Christ has come to set us free from all forms of bondage, whether it be the bondage of legalism, of immorality, of a materialistic outlook, or whatever. Our Lord has come to set us free! That is what Christianity is all about. What is the result of all this leaven that has come in? Well, we can see it abounding on every side, can't we? People come to church. They listen, they sing a hymn, they stand at the right time, they bow their heads at the right angle, they close the book together, they sit down. They go through the motions, but there is no exchange of life. There is no oneness, no sense of openness, no acceptance, no forgiveness. And homes which are supposedly Christian are often filled with strife and bickering and fighting, even physical attack. These things are the result of the leaven which has permeated and pervaded the body of Christ.

But God has made provision for being cleansed from leaven. By the forgiveness of the cross, by the simple method of admitting the facts and then accepting the forgiveness of God without any further quibble we can be washed, cleansed, and go on together from that point as free men and women, no longer in bondage to these things but set free by the grace of God. We can then begin to be transparent and open once again.

How wise our Lord is! How accurately he sees what is happening. How quickly and honestly our Lord has put his finger upon the course of this age and shown us the very things which destroy and corrupt the sweet fellowship of the people of God. He warns us very clearly against allowing leaven to come into our fellowship. And this word is addressed especially to those in authority and leadership within the church, for the teaching of the Word of truth will arrest the action of the leaven.

If the leaders of the church through the centuries had faithfully stuck with the Scripture and had taught it as it is, these unhappy developments would have been prevented. But everywhere I go as a pastor today, speaking to groups of other pastors, I find out that this is the great weakness -- pastors are not teaching the Bible. They are not instructing their people from the Word of God and teaching what it actually says about how they are to live together. They aren't saying a word about that. They are discussing remote doctrinal questions and giving their opinions on the social and political issues of the day instead of instructing in what the Bible is really aimed at -- the very personal lives of individuals and their relationships one with another. If the leadership of the church were carefully going over the Scriptures together with people, unfolding the Word of God, the whole effect of leaven would be greatly minimized within the body of Christ.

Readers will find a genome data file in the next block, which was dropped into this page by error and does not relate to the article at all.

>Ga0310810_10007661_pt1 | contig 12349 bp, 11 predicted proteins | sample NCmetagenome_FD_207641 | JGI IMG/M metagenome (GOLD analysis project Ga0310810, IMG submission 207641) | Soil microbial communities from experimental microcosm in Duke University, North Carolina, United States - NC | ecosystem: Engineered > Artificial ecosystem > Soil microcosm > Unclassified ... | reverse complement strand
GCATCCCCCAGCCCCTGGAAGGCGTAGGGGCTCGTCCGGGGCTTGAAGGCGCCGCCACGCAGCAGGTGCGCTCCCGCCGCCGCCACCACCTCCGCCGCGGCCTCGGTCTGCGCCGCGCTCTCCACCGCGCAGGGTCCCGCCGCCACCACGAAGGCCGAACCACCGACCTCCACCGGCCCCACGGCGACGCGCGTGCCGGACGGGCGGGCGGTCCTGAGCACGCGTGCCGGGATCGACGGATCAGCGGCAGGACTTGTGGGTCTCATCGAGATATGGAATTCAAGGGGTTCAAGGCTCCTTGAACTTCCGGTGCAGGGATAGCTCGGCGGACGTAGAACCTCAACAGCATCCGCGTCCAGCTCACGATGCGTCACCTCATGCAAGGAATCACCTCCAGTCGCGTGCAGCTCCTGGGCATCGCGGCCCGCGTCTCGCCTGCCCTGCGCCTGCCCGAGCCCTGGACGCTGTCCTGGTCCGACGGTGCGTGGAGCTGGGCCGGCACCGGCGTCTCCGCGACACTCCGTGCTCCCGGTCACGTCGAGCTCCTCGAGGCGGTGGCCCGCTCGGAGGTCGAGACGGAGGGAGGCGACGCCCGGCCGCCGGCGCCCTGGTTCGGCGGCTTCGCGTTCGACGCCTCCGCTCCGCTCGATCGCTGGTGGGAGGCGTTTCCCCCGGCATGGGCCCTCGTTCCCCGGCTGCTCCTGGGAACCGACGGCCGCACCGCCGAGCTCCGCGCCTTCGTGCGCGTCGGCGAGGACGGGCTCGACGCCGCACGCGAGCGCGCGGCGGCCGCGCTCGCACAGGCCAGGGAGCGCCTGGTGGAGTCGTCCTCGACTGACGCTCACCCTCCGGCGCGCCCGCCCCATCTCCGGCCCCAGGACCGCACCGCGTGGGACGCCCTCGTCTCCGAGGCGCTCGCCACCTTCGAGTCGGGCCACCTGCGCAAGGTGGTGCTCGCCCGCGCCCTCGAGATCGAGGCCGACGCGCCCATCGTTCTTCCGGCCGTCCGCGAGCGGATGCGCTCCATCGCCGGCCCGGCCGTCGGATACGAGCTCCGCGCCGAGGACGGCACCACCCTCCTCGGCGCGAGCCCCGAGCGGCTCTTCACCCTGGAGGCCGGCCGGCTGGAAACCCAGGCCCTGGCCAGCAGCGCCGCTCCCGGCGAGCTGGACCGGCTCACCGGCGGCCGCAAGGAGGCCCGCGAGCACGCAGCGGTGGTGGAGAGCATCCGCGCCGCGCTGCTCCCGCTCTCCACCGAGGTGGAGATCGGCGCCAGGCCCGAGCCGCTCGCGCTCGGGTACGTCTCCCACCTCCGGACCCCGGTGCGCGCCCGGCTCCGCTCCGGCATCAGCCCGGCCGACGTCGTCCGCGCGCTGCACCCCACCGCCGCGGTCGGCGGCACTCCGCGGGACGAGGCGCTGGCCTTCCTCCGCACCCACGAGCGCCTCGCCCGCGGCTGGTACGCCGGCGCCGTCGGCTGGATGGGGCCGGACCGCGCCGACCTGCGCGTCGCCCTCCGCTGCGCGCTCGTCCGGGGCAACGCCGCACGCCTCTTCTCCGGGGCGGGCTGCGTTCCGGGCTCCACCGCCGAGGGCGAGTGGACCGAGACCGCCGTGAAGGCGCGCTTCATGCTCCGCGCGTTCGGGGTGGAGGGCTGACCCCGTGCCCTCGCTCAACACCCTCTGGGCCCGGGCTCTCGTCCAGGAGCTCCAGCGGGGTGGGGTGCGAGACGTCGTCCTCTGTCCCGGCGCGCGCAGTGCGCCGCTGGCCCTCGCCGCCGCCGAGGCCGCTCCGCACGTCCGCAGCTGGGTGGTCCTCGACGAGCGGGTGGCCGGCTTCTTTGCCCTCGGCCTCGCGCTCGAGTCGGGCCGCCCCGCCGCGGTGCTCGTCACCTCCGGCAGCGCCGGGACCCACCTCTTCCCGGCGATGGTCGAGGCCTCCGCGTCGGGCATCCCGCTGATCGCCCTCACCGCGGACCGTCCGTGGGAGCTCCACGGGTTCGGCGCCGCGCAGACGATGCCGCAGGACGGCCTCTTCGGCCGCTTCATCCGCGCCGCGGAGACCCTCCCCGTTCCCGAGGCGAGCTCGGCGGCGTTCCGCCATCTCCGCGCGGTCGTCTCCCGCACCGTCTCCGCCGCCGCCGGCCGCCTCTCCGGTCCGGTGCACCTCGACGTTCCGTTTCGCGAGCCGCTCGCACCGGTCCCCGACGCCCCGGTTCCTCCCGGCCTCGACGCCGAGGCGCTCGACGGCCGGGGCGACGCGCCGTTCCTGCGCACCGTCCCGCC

Thank God for those places all over the country today where pastors have reached the end of their efforts to do it another way and are returning at last to the Word, beginning to unfold and proclaim it before the people. That is the business of preaching -- to help people understand their lives in the light of the revelation of the Word of God so that together we might share openly and honestly and transparently before one another the living grace and forgiveness of our Father in heaven.

So, when we are dismissed now, enjoy some fellowship with one another, won't you?Say something to the person next to you. Don't just take him or her for granted. We are one together in Jesus Christ, and we need to know each other.Let's pray together.


Thank you, Father, for truth that opens our eyes, that reveals to us where we are. And thank you, Lord, for the beautiful symbol of the fellowship of your people with each other and with you which you have given us in the three measures of meal. Lord Jesus, you who have come into this world to break the strange and cold fetters which bind us away from one another, away from the expression of love and life together, forgive us. Grant us, Lord, that in the life of every individual present here there may be a putting away of the leaven in order that the sweetness and beauty of your life may be evident in our midst and that we may love each other in the grace and forgiveness that you have given to us. Help us to lay hold of the healing grace of Jesus Christ our Lord and to be cleansed and made whole in his strength, by his grace. We ask in his name, Amen.